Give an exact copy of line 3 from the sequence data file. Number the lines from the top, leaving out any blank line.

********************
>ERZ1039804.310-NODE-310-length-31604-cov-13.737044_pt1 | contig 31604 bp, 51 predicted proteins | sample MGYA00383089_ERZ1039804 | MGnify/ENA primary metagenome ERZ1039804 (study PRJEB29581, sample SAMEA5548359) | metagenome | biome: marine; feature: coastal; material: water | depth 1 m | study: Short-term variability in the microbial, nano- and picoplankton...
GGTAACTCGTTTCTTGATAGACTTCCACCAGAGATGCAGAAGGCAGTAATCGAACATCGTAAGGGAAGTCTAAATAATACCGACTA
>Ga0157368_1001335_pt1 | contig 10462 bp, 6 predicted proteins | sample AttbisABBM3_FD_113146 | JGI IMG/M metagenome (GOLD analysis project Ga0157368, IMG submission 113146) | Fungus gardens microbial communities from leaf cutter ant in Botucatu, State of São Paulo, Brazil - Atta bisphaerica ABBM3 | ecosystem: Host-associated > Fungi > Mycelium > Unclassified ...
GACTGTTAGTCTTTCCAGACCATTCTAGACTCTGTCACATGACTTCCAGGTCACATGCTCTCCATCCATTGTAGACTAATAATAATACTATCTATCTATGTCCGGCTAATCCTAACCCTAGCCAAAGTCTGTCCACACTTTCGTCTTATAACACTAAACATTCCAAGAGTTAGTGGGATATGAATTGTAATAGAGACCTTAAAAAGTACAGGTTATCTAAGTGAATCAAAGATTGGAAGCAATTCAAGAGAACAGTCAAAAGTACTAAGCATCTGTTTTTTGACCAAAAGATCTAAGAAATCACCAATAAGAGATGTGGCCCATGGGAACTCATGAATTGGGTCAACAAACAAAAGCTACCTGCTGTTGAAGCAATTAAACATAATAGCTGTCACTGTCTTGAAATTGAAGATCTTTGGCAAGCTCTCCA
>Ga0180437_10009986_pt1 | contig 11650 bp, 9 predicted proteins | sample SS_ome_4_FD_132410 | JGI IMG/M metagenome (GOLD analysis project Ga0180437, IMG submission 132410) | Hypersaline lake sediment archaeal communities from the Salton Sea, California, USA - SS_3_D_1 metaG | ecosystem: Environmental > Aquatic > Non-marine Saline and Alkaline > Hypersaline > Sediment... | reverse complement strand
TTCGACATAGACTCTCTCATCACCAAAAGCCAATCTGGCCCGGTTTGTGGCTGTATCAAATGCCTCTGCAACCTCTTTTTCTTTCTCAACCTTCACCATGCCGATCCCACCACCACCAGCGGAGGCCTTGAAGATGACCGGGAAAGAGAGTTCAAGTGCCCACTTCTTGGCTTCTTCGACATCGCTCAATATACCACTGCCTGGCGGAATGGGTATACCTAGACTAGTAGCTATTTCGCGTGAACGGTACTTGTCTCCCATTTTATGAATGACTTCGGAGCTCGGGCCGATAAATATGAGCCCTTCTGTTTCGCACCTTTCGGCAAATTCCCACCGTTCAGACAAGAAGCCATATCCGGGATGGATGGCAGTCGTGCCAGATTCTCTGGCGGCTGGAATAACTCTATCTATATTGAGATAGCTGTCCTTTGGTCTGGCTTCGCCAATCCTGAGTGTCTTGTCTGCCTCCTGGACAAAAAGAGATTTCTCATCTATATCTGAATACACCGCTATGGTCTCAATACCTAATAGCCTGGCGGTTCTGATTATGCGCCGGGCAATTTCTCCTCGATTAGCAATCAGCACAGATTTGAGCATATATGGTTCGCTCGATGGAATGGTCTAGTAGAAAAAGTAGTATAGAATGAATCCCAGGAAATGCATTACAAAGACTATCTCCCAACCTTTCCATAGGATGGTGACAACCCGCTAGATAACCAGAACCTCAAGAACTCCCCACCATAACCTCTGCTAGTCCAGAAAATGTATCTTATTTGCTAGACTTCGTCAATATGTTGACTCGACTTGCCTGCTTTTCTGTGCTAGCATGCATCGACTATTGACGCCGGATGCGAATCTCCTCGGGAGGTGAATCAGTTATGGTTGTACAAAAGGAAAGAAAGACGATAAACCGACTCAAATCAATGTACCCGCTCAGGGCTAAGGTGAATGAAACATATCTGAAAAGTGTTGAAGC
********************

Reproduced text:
>Ga0157368_1001335_pt1 | contig 10462 bp, 6 predicted proteins | sample AttbisABBM3_FD_113146 | JGI IMG/M metagenome (GOLD analysis project Ga0157368, IMG submission 113146) | Fungus gardens microbial communities from leaf cutter ant in Botucatu, State of São Paulo, Brazil - Atta bisphaerica ABBM3 | ecosystem: Host-associated > Fungi > Mycelium > Unclassified ...